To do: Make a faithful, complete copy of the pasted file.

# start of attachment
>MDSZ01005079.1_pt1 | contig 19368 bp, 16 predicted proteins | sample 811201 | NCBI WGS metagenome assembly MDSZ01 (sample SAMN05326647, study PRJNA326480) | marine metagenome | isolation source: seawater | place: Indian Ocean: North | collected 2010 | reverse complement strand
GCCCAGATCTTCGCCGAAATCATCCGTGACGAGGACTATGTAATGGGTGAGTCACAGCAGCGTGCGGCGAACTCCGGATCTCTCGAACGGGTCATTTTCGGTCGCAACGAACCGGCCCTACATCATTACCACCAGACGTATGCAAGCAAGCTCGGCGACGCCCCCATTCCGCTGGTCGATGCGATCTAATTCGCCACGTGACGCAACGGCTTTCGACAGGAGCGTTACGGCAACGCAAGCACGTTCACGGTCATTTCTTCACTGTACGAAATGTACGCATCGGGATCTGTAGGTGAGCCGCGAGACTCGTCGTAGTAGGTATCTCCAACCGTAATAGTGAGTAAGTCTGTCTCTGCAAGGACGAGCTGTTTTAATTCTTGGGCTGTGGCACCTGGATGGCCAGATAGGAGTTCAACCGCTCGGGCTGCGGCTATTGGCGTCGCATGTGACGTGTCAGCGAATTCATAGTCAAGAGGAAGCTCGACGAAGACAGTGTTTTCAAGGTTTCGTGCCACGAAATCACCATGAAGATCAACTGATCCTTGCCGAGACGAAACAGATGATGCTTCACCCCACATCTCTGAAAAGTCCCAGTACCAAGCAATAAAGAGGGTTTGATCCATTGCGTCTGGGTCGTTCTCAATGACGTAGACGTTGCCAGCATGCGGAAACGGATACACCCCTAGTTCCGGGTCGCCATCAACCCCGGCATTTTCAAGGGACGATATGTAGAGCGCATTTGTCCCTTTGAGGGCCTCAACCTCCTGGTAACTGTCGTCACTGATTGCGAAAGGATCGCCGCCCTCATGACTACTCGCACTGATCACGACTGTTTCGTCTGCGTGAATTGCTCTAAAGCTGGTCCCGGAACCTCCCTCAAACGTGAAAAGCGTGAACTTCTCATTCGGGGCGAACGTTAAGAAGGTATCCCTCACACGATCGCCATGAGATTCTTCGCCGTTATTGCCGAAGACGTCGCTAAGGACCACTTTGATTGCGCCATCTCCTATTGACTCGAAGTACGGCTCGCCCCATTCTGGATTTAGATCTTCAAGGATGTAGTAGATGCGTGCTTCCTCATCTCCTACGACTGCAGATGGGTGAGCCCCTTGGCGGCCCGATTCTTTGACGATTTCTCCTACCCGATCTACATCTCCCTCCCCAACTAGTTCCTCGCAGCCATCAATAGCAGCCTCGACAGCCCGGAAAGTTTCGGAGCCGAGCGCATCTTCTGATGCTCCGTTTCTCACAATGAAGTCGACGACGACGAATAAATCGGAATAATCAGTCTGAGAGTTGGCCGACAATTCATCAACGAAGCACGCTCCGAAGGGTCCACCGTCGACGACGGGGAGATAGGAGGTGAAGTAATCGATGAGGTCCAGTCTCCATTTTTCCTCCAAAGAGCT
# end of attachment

>MDSZ01005079.1_pt1 | contig 19368 bp, 16 predicted proteins | sample 811201 | NCBI WGS metagenome assembly MDSZ01 (sample SAMN05326647, study PRJNA326480) | marine metagenome | isolation source: seawater | place: Indian Ocean: North | collected 2010 | reverse complement strand
GCCCAGATCTTCGCCGAAATCATCCGTGACGAGGACTATGTAATGGGTGAGTCACAGCAGCGTGCGGCGAACTCCGGATCTCTCGAACGGGTCATTTTCGGTCGCAACGAACCGGCCCTACATCATTACCACCAGACGTATGCAAGCAAGCTCGGCGACGCCCCCATTCCGCTGGTCGATGCGATCTAATTCGCCACGTGACGCAACGGCTTTCGACAGGAGCGTTACGGCAACGCAAGCACGTTCACGGTCATTTCTTCACTGTACGAAATGTACGCATCGGGATCTGTAGGTGAGCCGCGAGACTCGTCGTAGTAGGTATCTCCAACCGTAATAGTGAGTAAGTCTGTCTCTGCAAGGACGAGCTGTTTTAATTCTTGGGCTGTGGCACCTGGATGGCCAGATAGGAGTTCAACCGCTCGGGCTGCGGCTATTGGCGTCGCATGTGACGTGTCAGCGAATTCATAGTCAAGAGGAAGCTCGACGAAGACAGTGTTTTCAAGGTTTCGTGCCACGAAATCACCATGAAGATCAACTGATCCTTGCCGAGACGAAACAGATGATGCTTCACCCCACATCTCTGAAAAGTCCCAGTACCAAGCAATAAAGAGGGTTTGATCCATTGCGTCTGGGTCGTTCTCAATGACGTAGACGTTGCCAGCATGCGGAAACGGATACACCCCTAGTTCCGGGTCGCCATCAACCCCGGCATTTTCAAGGGACGATATGTAGAGCGCATTTGTCCCTTTGAGGGCCTCAACCTCCTGGTAACTGTCGTCACTGATTGCGAAAGGATCGCCGCCCTCATGACTACTCGCACTGATCACGACTGTTTCGTCTGCGTGAATTGCTCTAAAGCTGGTCCCGGAACCTCCCTCAAACGTGAAAAGCGTGAACTTCTCATTCGGGGCGAACGTTAAGAAGGTATCCCTCACACGATCGCCATGAGATTCTTCGCCGTTATTGCCGAAGACGTCGCTAAGGACCACTTTGATTGCGCCATCTCCTATTGACTCGAAGTACGGCTCGCCCCATTCTGGATTTAGATCTTCAAGGATGTAGTAGATGCGTGCTTCCTCATCTCCTACGACTGCAGATGGGTGAGCCCCTTGGCGGCCCGATTCTTTGACGATTTCTCCTACCCGATCTACATCTCCCTCCCCAACTAGTTCCTCGCAGCCATCAATAGCAGCCTCGACAGCCCGGAAAGTTTCGGAGCCGAGCGCATCTTCTGATGCTCCGTTTCTCACAATGAAGTCGACGACGACGAATAAATCGGAATAATCAGTCTGAGAGTTGGCCGACAATTCATCAACGAAGCACGCTCCGAAGGGTCCACCGTCGACGACGGGGAGATAGGAGGTGAAGTAATCGATGAGGTCCAGTCTCCATTTTTCCTCCAAAGAGCT